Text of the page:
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Rates of genetic testing for women with diagnosed breast cancer appear to be increasing substantially. More than one-fourth of patients diagnosed today undergo testing,1 multiple-gene sequencing panels are replacing testing limited toBRCA1/2 mutations, and genetic counselors report ordering more tests.2 Within the next few years it is likely that most patients with newly diagnosed breast cancer will undergo genetic testing to inform their risk of developing a subsequent cancer. There is already a widening gap between the availability of more expansive genetic testing and the relative importance of results to treatment decisions.
Steven J. Katz, MD, MPH1; Allison W. Kurian, MD, MSc2; Monica Morrow, MD3,4
This gap is not new. There is a long history of rapid uptake of evaluative testing that outpaces the ability to incorporate results into treatment decisions. Evaluative tests are subject to much less scrutiny and oversight than the treatments they influence. Once evaluative technology is introduced, “off-label” use is determined by clinicians, with few constraints. Logical arguments for additional information from testing can be made, and the harms of a test to individual patients are often minimized. Testing charges are generally a small proportion of the total cost of cancer treatment, are subject to less scrutiny than therapeutic charges, and are decreasing in cost. For example, magnetic resonance imaging is widely used to stage breast cancer, despite the lack of evidence for its benefit on treatment outcomes.3 The rapid rise of genetic testing for breast cancer reflects increasing awareness and desire for testing among patients and the substantial discretion that clinicians have to direct evaluative strategies after cancer diagnosis.
The widespread adoption of germline multiple-gene panel testing poses unique challenges for clinicians in navigating breast cancer treatment decisions with patients. First, patients are more involved in determining whether they undergo genetic testing than for other evaluative tests. Furthermore, test results are more formally discussed, primarily because they have implications for the risk of future cancers, especially those occurring among patients’ relatives. Clinicians need to discuss the results of these tests with patients. By contrast, pathologic staging tests and tumor biology markers such as ER, PR, and HER2 are performed routinely on all patients without explicit informed consent, and many patients rely on their clinicians to incorporate results into treatment recommendations.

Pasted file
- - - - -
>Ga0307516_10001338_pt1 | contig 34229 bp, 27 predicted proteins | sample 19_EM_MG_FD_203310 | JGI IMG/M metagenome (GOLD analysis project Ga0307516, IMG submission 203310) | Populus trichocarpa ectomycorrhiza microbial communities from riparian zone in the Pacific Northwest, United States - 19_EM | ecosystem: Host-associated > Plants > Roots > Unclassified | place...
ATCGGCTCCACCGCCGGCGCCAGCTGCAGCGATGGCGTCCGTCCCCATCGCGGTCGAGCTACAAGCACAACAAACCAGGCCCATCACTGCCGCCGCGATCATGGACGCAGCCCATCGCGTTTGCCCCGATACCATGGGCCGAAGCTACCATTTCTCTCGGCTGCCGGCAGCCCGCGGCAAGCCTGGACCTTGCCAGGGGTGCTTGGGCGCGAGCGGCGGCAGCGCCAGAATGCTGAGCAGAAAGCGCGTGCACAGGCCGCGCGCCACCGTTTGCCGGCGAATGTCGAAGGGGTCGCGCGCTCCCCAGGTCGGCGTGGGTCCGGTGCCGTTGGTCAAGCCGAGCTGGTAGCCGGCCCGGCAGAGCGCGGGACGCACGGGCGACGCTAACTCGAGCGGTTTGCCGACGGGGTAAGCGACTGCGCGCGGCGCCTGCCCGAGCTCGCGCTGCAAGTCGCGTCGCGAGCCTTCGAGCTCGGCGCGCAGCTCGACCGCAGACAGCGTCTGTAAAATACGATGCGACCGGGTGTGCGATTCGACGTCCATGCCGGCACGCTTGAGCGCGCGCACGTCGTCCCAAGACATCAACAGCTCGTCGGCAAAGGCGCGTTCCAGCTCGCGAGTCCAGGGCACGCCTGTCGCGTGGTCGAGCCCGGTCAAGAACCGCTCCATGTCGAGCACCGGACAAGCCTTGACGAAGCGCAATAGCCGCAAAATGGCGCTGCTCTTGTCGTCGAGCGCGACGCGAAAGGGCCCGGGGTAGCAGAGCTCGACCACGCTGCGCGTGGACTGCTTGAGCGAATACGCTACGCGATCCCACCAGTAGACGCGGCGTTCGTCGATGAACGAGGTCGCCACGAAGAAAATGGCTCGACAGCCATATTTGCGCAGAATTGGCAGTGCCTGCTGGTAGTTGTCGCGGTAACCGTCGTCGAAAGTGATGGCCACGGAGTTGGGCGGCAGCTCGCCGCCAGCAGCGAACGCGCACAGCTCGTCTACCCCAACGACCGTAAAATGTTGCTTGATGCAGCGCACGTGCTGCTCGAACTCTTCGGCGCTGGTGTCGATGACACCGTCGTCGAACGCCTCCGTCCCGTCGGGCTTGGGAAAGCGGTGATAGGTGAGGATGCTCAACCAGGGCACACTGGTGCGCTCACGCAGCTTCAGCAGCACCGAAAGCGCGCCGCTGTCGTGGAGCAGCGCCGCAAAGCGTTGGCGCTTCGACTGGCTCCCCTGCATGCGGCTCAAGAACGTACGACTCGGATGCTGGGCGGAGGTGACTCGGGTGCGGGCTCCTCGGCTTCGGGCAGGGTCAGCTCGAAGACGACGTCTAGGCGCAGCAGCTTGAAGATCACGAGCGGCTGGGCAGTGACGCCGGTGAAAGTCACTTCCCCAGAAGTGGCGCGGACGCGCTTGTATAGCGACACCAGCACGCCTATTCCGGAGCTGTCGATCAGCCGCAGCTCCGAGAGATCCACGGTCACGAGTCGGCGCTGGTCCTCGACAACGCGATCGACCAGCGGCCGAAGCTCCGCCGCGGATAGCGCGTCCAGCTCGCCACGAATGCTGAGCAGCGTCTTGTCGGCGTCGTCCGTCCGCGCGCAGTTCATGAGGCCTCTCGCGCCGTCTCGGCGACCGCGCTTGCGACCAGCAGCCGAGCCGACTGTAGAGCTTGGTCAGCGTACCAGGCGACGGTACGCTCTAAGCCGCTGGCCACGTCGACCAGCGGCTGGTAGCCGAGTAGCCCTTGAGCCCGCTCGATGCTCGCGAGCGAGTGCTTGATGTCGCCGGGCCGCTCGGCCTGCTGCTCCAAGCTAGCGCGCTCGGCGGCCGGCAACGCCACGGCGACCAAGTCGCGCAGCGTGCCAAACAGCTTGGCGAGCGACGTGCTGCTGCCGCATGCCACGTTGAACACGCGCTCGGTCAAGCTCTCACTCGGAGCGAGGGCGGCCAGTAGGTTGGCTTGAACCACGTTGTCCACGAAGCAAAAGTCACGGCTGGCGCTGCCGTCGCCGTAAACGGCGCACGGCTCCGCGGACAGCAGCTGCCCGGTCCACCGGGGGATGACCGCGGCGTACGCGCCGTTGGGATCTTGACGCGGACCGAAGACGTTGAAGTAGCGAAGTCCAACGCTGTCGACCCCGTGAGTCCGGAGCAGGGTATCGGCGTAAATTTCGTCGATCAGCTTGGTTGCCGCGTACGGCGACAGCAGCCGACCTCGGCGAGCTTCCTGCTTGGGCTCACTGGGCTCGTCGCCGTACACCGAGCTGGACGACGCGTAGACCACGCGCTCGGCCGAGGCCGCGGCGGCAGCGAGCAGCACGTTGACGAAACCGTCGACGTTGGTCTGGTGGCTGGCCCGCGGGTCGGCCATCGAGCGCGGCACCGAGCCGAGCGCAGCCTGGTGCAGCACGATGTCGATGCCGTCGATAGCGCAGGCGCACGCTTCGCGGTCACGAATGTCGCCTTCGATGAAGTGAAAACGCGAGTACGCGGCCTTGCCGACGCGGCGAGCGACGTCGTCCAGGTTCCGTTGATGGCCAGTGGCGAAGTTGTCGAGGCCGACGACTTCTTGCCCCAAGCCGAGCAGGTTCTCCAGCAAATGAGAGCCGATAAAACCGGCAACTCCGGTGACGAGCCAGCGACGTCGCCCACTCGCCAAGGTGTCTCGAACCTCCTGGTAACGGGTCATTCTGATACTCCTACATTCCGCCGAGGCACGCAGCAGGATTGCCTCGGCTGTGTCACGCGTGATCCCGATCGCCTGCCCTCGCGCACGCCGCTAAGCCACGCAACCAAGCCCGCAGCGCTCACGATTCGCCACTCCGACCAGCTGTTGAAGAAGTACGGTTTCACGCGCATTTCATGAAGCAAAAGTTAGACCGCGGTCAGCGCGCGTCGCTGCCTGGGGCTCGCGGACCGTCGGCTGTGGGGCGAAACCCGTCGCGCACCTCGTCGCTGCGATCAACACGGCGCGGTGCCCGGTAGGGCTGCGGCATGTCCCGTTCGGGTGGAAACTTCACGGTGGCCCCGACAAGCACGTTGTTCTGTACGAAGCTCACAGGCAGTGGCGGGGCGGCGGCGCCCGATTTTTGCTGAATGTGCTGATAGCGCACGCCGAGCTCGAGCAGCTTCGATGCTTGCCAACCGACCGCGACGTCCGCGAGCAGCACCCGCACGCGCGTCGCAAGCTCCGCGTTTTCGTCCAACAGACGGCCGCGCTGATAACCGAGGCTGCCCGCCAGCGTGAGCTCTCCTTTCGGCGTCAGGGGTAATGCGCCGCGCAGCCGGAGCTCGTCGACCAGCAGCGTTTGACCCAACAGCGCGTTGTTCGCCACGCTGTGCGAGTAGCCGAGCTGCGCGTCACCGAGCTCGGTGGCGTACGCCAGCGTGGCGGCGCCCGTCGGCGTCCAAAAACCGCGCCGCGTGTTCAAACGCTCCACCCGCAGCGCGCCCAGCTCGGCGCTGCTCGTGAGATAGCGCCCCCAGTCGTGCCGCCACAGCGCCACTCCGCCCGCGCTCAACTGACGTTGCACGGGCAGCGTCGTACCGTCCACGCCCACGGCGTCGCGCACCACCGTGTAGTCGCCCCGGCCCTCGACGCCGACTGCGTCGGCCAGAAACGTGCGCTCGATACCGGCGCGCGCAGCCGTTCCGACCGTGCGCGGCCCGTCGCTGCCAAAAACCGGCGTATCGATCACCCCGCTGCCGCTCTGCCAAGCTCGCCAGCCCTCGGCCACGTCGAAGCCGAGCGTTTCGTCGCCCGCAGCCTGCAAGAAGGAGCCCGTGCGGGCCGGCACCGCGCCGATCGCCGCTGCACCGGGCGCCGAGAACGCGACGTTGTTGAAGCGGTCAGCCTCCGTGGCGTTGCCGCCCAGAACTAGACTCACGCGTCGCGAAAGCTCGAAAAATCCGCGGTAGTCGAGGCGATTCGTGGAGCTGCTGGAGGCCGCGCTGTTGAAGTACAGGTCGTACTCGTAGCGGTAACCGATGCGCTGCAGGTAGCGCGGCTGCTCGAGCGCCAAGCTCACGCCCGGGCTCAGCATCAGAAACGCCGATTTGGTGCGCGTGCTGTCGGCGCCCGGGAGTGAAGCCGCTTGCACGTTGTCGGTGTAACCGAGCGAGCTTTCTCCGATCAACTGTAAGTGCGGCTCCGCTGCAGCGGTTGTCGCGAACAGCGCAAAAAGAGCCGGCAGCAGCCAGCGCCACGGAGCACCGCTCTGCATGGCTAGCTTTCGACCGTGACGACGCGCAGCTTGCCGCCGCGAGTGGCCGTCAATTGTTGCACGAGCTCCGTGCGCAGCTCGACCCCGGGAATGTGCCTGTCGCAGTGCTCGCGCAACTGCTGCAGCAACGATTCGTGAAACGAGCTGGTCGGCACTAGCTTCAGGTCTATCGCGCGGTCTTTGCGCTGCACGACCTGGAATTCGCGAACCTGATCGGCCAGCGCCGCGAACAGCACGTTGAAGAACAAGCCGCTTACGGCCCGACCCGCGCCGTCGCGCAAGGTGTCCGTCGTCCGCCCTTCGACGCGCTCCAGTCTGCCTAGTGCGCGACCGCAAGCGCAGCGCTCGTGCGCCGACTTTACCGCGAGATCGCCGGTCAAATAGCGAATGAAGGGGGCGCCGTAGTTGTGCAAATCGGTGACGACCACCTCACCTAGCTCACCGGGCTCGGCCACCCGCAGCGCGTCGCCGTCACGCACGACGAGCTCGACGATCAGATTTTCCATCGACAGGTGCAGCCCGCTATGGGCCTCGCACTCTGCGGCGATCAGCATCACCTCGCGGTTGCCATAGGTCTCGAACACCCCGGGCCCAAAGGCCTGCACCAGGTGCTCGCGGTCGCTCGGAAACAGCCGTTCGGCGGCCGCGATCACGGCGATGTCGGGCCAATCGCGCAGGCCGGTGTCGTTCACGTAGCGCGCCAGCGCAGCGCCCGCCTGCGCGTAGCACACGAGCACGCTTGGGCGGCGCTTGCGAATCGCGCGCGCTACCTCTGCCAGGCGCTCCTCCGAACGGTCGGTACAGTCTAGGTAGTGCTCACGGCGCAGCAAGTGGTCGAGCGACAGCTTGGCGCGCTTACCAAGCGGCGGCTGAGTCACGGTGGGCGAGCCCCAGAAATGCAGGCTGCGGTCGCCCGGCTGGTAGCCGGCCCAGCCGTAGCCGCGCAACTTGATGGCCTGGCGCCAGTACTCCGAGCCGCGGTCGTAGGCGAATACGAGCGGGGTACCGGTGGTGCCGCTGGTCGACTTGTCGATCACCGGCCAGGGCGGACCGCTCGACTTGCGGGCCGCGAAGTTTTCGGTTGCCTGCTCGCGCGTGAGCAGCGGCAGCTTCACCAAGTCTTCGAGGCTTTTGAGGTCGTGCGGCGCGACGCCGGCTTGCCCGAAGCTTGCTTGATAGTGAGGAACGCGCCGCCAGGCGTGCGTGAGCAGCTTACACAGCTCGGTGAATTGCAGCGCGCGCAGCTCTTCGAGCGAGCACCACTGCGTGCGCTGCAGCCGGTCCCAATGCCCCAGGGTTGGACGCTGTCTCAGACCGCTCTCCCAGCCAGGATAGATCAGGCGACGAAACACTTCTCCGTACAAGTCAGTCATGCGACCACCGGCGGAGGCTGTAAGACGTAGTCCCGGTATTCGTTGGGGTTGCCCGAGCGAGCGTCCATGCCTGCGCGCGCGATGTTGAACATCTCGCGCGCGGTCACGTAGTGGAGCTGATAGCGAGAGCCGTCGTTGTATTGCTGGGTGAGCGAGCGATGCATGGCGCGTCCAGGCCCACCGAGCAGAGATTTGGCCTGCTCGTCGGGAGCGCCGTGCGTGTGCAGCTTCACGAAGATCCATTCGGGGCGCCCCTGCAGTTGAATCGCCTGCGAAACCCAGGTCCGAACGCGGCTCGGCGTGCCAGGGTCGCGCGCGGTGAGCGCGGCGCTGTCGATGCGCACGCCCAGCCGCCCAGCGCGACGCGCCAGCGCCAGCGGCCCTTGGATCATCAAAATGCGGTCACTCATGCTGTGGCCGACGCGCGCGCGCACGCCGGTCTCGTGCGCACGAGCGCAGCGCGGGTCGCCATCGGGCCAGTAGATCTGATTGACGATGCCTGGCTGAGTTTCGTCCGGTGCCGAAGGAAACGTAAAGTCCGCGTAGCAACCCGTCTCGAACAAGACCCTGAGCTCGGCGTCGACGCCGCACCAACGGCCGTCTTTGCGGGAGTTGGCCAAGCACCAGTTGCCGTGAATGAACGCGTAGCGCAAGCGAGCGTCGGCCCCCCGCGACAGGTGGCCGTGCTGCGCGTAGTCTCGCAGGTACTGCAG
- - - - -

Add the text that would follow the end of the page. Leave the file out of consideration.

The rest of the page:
A second major challenge is the unique contribution of germline genetic testing to cancer treatment decision making: genetic results inform the risk of future cancers and potential prevention strategies much more than they guide treatment options for the diagnosed disease. For most patients with invasive breast cancer, the risk of a second primary breast cancer after treatment is extremely low—far lower than the risk of metastatic recurrence of the diagnosed cancer.4 Thus, clinicians’ recommendations are focused on the disease-free survival trade-offs between cancer treatment options. It is difficult for patients to consider these different schemas: secondary prevention of new cancers vs primary treatment of the one they have. Patients must comprehend information about genetic risk and its implications for local therapy of the primary cancer in addition to information about systemic treatments. This burden on patients is not easily mitigated under the frequently pressured pace of cancer treatment decision making. Obtaining a timely genetic counseling appointment, test results, and follow-up discussion is challenging.
Contralateral prophylactic mastectomy (CPM) will serve as an indicator of the effect of genetic testing on treatment decisions, because it is the most effective approach to preventing secondary breast cancer. Rates of CPM began to substantially increase well before the advent of multiple-gene panel testing.5 The increase in use of CPM is largely the result of patient demand, fueled predominantly by the desire to leave cancer and its treatments behind forever. This desire is not dampened by the fact that CPM does not increase survival in women at average risk of a second primary breast cancer.
The effect of genetic testing on patient preferences for CPM could be substantial, but the direction is uncertain. For women without a clinically meaningful risk of contralateral breast cancer, negative genetic test results should provide additional reassurance about the threat of future disease and reduce women’s desire for the most extensive surgery. By contrast, identifying a deleterious mutation in a gene such as BRCA1 that confers a well-defined, substantially elevated risk of a new breast cancer clearly raises the stakes and informs surgical options for secondary prevention.